TRANSEPIDERMAL WATER LOSS
The skin’s main function is to protect the body from external substances and excessive loss of water.
Water is an essential element for the wellbeing of the skin, therefore cleansing and hydration are essential steps to keep it in good condition.
Transepidermal water loss. What is it?
Transepidermal water loss (TEWL) is the amount of water that passively evaporates through skin to the external environment due to water vapor pressure gradient on both sides of the skin barrier and is used to characterize skin barrier function. The average TEWL in human is about 300–400 mL/day; however, it can be affected by environmental and intrinsic factors.
If the skin barrier is damaged, the amount of water emitted from the body is increased (increased TEWL). As there is no control over this loss of water, the TEWL can be interpreted as a reflection of the skin barrier’s functionality.
It can cause dehydration and speed up the skin's aging process. If your skin is losing too much water, you may notice dryness, flakiness, dullness, itchiness, rough texture and visible fine lines. It’s also thought that TEWL plays a big role in inflammatory skin conditions like acne and eczema.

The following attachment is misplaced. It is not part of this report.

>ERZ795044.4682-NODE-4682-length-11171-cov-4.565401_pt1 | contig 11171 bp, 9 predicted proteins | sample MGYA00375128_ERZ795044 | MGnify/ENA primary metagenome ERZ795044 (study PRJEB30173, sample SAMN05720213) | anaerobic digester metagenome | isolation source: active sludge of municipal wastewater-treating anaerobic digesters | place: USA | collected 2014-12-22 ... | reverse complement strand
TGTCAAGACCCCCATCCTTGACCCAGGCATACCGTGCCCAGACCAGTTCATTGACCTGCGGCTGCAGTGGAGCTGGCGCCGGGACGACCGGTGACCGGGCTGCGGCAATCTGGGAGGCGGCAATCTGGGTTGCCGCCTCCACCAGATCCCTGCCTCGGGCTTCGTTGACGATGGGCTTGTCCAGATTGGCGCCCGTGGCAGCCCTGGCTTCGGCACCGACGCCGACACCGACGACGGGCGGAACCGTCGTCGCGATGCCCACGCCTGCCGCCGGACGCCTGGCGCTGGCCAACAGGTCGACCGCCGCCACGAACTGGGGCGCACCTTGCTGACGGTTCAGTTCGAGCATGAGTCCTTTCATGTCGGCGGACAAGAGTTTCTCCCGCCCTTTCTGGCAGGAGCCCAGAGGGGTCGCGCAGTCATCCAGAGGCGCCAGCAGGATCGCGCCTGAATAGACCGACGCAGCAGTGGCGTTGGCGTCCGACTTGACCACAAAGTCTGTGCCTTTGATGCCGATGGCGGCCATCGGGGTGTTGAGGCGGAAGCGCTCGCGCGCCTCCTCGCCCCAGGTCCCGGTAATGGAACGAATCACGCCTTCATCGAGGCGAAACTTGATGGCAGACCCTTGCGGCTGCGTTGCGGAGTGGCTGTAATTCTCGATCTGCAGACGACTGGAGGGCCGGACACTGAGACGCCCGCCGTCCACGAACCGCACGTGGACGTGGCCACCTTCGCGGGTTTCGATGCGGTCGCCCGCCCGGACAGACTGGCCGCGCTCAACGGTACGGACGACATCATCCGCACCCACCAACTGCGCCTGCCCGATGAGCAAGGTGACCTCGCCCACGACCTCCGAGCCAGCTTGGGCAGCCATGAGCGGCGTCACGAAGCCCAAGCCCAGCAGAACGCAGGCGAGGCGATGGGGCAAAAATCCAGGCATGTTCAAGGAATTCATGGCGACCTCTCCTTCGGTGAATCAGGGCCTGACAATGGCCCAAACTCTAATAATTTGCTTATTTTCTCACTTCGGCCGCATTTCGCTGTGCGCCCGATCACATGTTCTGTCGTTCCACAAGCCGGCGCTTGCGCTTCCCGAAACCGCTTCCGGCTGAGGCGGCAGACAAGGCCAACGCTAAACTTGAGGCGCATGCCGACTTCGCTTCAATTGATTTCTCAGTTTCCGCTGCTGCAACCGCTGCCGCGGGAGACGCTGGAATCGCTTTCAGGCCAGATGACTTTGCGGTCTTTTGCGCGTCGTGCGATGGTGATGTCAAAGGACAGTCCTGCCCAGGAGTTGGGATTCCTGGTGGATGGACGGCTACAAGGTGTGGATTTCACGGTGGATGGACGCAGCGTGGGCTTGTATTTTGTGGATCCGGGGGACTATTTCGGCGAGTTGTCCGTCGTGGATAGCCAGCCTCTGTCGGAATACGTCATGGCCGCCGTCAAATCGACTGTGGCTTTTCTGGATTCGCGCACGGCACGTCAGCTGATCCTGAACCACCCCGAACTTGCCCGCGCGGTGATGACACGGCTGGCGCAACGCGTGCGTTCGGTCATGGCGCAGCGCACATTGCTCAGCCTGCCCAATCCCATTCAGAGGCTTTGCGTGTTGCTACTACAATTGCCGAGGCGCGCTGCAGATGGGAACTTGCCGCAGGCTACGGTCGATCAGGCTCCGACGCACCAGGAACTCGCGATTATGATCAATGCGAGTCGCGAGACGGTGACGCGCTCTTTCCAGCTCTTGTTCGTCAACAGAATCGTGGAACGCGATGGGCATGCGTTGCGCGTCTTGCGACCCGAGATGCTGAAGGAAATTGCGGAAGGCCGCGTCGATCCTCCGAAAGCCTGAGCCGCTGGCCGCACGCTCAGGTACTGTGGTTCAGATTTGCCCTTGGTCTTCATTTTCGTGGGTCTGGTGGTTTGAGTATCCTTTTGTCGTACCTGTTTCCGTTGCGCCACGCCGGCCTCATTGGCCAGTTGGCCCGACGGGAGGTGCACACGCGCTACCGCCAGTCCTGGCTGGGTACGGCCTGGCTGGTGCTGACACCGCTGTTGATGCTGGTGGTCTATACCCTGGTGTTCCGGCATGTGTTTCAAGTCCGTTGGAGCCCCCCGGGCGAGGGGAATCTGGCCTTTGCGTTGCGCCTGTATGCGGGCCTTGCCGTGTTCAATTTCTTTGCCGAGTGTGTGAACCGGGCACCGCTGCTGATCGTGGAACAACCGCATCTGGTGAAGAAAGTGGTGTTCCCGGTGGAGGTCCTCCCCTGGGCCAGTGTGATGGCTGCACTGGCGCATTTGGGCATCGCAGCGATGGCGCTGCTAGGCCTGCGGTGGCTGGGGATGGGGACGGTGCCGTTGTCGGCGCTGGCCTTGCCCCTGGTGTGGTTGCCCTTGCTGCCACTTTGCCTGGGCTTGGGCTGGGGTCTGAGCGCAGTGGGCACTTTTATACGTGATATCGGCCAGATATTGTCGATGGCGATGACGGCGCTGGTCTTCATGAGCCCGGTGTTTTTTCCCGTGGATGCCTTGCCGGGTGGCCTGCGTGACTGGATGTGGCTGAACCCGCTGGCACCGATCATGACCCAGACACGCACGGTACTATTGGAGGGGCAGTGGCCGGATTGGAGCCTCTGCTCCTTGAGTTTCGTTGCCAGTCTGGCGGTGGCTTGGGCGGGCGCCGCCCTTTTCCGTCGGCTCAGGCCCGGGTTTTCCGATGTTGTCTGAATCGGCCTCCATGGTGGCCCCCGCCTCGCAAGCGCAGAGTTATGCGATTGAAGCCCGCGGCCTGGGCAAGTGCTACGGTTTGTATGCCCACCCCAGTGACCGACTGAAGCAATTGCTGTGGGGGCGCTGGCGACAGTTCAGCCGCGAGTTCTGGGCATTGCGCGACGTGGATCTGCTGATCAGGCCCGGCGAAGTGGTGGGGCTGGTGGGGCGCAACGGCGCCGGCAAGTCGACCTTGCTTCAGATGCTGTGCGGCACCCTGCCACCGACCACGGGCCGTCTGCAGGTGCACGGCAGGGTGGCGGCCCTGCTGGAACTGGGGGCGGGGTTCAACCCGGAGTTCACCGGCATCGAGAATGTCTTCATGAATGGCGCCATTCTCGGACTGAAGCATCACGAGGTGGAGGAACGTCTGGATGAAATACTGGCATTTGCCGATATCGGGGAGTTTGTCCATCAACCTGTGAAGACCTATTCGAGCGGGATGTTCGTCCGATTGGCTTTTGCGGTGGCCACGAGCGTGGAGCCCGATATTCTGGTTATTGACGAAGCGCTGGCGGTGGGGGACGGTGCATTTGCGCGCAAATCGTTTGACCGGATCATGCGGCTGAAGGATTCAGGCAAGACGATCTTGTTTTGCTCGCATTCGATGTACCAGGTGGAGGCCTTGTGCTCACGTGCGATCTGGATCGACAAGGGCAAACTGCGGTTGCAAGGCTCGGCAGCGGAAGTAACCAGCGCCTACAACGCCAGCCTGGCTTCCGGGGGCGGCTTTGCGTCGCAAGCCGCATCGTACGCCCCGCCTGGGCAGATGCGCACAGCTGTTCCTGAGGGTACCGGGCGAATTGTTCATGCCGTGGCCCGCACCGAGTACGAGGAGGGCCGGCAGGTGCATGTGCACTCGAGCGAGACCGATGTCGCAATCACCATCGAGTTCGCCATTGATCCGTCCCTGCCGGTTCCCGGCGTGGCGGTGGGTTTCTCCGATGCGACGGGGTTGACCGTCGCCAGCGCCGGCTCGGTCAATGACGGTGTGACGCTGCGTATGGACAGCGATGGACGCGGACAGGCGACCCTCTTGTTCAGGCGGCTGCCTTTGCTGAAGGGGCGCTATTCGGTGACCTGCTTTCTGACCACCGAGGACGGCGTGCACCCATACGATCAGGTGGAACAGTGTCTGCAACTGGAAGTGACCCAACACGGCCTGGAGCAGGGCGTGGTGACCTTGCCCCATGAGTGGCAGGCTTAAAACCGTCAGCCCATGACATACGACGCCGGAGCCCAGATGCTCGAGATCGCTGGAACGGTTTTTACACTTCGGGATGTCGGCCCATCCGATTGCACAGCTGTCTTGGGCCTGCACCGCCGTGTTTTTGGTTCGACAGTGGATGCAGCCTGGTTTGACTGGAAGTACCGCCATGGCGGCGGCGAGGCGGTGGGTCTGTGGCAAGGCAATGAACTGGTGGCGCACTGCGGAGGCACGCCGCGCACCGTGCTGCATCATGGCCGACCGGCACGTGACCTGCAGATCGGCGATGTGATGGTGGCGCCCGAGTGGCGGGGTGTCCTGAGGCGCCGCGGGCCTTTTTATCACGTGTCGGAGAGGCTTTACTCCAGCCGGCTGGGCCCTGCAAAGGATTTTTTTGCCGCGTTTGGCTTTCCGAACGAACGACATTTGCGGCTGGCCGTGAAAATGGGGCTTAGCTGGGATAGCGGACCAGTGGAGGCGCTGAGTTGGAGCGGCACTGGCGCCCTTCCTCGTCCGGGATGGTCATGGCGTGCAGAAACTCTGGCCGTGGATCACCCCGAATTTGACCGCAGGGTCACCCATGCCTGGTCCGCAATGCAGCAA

How can I stop TEWL?
You can’t completely stop TEWL, but you can minimize it and promote a healthy balance of water in your skin. Here are a few tips for reducing TEWL:
- Wear sunscreen every day and use products with antioxidants to protect your skin barrier from UV and free radical damage.
- Wash your face with lukewarm water because hot water can strip your skin of moisture, and no one wants that!
- Make the switch to gentle cleansers! The cleanser you choose can make all the difference when it comes to keeping your skin barrier healthy! You might want to consider using a gentle cleansing balm.
- Hydrate your skin with a good serum. Our hydrating serum, concentrated in active ingredients to protect your skin, our advanced formula works on hydration as well as radiance and multiple levels to attract, bind, and prevent moisture loss.